Book Excerpt: Coffee for Dummies

Longtime Starbucks executive spills the beans
| Updated: May 26, 2021
 
 

This story is featured in the May/June issue of Seattle magazine. Subscribe here to access the print edition.

If not for a random conversation at a dinner party he wasn’t even at, Major Cohen may have never become an author.

Cohen spent 25 years at Starbucks — including eight as senior project manager for global innovation — before retiring last year. His book, “Coffee For Dummies,” was released in March by Wiley, the publishing company that owns the Dummies series. The book is a colorful romp through the history of coffee, including tips on how to brew coffee at home, coffee myths and some of the best coffee shops around the world.

A Wiley executive was at a dinner party when a fellow guest, an acquaintance of Cohen’s, asked if the 214-year-old company had ever published a “Coffee For Dummies” book among its approximately 2,500 titles. The answer was no. Cohen’s name came up and now he’s an author.

“When I started writing, it was a bit too academic,” says Cohen, who spent 20 years as a schoolteacher before joining Starbucks. “My editor basically said to me one day, ‘You need to write this book as though you’re sitting at your kitchen table with three or four friends and having a conversation about coffee.’ I started to write it in that way. It’s more familiar and less intimidating.”

The book is available for $19.99 on Amazon.com. Here is an excerpt listing some of Cohen’s favorite coffee shops in Seattle:

My career in coffee has afforded me some incredible opportunities to travel, and during the last 25 years I have enjoyed coffee moments in hundreds of cafés, with thousands of colleagues and friends and one or two curious bystanders who may just have been intrigued by the loudness and passion of my voice. 

I’ve had egg coffee in Vietnam, coffee beer in Taiwan, traditional filter coffee in India, siphon brewed in Shanghai, and thousands of simple, delicious Chemex-brewed black coffees. When I travel, coffee is central to my explorations, and in this chapter I share a taste of where you may want to stop for coffee. Of course, this list is nowhere near complete, but these places all have a special place in coffee and in my heart.

Not only is Seattle the home of Starbucks, but Seattle also features significantly in the broader history of the birth and growth of specialty coffees. Today Seattle is still home to innovation and almost unrivaled coffee passion. A visit to Seattle must include a wide array of coffee shops:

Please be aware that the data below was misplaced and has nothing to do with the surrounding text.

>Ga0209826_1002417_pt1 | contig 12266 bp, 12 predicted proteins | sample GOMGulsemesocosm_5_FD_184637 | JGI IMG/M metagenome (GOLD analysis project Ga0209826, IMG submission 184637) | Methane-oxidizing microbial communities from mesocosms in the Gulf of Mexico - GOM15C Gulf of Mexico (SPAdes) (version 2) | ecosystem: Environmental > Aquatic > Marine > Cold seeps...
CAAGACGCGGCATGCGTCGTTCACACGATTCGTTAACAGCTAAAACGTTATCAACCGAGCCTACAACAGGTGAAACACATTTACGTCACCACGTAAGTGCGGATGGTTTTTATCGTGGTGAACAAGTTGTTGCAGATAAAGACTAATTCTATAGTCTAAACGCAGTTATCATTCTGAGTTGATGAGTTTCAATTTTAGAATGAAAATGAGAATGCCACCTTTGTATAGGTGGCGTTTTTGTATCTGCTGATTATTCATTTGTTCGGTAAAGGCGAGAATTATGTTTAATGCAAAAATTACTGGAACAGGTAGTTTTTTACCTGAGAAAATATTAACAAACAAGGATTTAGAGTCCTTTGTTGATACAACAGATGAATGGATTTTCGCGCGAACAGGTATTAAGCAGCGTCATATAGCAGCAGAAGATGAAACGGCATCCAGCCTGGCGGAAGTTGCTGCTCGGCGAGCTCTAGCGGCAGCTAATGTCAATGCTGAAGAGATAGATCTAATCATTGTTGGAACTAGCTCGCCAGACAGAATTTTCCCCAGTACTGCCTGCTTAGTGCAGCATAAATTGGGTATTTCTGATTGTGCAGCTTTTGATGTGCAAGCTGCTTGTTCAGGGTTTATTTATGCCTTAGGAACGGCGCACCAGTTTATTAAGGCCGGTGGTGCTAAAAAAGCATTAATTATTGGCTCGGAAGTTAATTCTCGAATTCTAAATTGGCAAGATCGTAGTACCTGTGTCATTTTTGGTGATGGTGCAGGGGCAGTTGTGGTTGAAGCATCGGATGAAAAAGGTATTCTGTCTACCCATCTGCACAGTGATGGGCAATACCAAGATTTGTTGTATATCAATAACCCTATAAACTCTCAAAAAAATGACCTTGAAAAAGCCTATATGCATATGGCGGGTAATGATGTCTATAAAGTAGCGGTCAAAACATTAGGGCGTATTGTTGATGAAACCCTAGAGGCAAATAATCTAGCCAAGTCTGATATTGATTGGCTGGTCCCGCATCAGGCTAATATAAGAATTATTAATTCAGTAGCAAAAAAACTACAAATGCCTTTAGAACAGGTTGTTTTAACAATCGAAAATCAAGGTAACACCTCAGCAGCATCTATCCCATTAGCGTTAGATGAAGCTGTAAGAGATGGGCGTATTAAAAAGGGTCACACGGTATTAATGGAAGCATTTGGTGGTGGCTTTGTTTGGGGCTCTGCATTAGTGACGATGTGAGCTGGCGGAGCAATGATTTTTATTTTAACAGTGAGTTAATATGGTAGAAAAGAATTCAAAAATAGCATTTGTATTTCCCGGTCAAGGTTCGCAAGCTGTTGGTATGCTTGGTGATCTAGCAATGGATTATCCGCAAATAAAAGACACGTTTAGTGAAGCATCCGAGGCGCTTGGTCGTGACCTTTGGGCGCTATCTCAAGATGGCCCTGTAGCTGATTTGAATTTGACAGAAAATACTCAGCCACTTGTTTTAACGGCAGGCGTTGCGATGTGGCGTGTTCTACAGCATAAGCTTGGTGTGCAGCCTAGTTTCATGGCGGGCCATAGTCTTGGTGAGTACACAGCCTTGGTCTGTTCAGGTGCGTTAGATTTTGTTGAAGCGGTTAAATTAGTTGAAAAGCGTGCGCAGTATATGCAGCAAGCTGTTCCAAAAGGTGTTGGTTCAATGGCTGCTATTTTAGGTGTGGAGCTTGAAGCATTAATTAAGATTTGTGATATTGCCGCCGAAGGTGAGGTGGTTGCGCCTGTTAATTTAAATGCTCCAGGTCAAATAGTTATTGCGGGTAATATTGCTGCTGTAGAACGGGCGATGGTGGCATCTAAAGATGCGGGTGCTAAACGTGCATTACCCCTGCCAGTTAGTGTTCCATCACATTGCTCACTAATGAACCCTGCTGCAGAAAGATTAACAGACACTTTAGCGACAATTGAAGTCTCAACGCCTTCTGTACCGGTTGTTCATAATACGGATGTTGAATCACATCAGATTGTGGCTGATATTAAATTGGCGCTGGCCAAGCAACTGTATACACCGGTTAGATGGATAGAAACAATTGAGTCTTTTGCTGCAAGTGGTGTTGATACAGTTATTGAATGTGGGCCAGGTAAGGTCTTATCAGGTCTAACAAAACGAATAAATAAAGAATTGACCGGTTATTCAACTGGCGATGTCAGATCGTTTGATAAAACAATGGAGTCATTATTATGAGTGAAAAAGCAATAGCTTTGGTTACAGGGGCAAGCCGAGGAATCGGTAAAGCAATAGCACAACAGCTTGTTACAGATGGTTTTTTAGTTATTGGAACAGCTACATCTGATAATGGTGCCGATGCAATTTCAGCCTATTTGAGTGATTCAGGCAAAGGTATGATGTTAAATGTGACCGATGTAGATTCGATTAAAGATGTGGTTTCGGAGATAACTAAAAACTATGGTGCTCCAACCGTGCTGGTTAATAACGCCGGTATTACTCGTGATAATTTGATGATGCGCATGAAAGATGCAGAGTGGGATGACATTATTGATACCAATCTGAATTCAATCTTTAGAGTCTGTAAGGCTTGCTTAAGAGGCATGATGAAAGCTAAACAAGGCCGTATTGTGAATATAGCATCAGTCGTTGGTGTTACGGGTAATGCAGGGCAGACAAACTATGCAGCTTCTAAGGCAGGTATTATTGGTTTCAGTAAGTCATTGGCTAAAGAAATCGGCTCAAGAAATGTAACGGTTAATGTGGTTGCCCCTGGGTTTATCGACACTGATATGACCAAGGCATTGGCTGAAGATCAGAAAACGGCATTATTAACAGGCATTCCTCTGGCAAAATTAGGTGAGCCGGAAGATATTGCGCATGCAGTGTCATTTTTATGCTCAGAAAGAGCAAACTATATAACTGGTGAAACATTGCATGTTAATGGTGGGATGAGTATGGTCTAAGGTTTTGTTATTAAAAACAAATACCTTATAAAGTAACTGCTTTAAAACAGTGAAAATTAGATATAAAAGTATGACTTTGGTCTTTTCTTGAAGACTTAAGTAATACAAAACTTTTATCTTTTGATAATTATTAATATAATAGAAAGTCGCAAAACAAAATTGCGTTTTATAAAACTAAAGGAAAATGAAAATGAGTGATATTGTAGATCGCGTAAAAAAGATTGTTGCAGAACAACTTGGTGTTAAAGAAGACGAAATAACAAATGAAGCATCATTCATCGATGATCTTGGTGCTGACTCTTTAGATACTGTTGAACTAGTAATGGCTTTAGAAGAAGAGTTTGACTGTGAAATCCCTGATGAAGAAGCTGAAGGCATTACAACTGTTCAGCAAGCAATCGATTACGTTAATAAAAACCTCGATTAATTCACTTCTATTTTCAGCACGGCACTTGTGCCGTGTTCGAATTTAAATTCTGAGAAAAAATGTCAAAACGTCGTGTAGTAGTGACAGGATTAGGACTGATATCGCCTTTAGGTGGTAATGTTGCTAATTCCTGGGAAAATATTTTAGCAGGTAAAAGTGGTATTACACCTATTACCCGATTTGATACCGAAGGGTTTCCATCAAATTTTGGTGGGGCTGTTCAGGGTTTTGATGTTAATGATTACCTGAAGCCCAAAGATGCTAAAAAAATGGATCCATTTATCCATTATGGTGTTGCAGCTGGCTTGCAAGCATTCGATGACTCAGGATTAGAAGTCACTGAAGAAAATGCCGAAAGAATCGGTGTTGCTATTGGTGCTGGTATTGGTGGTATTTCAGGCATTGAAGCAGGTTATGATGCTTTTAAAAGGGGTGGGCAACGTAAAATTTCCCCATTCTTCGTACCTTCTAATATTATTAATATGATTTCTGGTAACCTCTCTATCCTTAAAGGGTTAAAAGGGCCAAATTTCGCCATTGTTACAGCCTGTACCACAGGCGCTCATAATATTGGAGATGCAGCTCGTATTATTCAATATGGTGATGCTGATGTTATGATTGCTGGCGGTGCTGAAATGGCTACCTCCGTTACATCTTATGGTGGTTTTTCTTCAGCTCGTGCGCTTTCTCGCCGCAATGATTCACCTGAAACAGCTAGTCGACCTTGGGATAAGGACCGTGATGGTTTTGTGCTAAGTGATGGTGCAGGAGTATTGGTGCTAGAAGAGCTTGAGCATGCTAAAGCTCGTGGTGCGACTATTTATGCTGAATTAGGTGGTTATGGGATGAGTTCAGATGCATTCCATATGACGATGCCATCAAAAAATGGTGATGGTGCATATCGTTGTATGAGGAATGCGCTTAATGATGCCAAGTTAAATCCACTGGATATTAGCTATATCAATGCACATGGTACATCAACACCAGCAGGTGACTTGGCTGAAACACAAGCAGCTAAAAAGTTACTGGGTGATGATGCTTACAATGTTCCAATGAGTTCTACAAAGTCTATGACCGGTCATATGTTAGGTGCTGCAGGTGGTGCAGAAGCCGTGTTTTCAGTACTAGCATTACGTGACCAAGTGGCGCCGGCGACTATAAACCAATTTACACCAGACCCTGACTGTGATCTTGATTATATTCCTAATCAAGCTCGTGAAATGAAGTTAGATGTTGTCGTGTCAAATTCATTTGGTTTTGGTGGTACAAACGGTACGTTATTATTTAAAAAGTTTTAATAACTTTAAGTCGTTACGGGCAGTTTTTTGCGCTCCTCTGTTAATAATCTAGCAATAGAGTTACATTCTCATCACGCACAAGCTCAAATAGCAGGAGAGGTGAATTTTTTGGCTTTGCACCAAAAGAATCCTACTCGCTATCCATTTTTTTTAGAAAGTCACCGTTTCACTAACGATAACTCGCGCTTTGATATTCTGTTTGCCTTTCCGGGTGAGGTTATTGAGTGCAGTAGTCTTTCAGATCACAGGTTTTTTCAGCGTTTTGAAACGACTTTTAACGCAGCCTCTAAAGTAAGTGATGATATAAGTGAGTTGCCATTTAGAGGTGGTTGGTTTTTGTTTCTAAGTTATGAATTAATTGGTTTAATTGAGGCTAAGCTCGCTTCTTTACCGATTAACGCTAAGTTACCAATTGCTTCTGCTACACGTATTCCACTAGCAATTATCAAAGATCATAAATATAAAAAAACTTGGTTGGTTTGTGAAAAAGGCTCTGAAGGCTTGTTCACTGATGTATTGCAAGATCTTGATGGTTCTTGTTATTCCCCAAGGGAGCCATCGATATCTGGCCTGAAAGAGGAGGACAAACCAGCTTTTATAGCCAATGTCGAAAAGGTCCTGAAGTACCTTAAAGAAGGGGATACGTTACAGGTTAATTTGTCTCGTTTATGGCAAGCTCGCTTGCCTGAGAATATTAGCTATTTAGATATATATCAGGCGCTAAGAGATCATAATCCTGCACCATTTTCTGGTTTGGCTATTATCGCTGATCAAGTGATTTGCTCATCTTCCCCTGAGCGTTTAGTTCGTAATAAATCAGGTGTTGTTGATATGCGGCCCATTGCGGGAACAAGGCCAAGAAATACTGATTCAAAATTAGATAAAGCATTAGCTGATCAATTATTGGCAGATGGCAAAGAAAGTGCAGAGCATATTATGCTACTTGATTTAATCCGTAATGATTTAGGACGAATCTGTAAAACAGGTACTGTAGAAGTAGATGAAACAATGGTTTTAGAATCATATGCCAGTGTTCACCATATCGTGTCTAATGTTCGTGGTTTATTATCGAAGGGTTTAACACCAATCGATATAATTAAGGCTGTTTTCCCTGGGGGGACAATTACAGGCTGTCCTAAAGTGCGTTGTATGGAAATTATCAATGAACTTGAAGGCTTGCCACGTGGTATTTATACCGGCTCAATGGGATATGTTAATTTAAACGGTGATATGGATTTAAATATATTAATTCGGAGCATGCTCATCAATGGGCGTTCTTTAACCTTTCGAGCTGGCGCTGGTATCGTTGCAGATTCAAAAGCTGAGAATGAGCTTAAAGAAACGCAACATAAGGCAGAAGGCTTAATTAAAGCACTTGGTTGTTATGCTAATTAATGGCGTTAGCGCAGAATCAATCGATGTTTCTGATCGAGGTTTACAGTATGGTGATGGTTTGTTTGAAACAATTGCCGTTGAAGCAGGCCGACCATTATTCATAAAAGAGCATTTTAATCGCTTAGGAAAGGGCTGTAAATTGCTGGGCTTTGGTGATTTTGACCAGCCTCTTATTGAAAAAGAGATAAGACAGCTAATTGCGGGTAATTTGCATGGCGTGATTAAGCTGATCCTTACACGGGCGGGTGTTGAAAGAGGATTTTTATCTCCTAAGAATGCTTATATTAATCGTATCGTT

Begin your day at Espresso Vivace (www.espressovivace.com) with an espresso, a macchiato, or a Caffe Nico (a macchiato flavored with orange zest and cinnamon). David Schomer and Geneva Sullivan started Vivace in 1988. If your visit is in the morning and timed well, you just may encounter him in one of the three locations.

Starbucks Pike Place Market store (www. starbucks.com) is something to behold because little has been changed physically since the 1970s when it was built as a dry goods, coffee, tea, and spices merchant. The offerings and experience have changed with the times because today it’s all about beverages, whole beans, and souvenirs, all brought to visitors by a talented, multicultural, extraordinarily affable barista team. 

Head toward the Space Needle, built for the 1962 World’s Fair. Right below it you’ll find KEXP Radio. La Marzocco (www.lamarzoccousa.com), the famed Italian espresso machine manufacturer, has built a museum and café steps away from the DJ booth and the station’s reception desk. What makes this spot unique is that each month a different roaster from somewhere in the world is the host, so special coffees and offerings highlight any visit. The host roaster has full control over the menu so you might encounter everything from a traditional Mexican coffee beverage like a café de olla (Mexican spiced coffee made with coffee, cinnamon, and raw dark sugar called piloncillo) to a lighter roasted, expertly hand-poured Norwegian roaster’s best single pour-over. 

A trip to Seattle would be incomplete without a visit to the Fremont neighborhood where Milstead Coffee (http://milsteadandco.com) has been blowing guests away since opening 2011. Milstead always features an amazing selection of splendid coffees brewed by a superb team of baristas. 

Seattle isn’t suffering from any shortage of good coffee. Here are a few other places you may want to visit: 

Analog Coffee (www.analogcoffee.com)
Elm Coffee Roasters (www.elmcoffeeroasters.com)
Olympia Coffee Roasters (www.olympiacoffee.com)
Tougo Coffee (www.tougocoffee.com)
Victrola Cafe (www.victrolacoffee.com)
Zoka Coffee Roaster and Tea Company (www.zokacoffee.com)

I’d be remiss if I didn’t guide you to Starbucks Reserve Roastery (www.starbucksreserve.com). The first of the six Starbucks Reserve Roasteries in the world (Seattle, Shanghai, Milan, New York City, Tokyo, and Chicago), this striking and lively spot provides visitors with an up-close look at the process of roasting small batches of coffee and couples that experience with a chance to enjoy some innovative coffee and tea beverage creations and some terrific food all served by a consistently expert and personable team.

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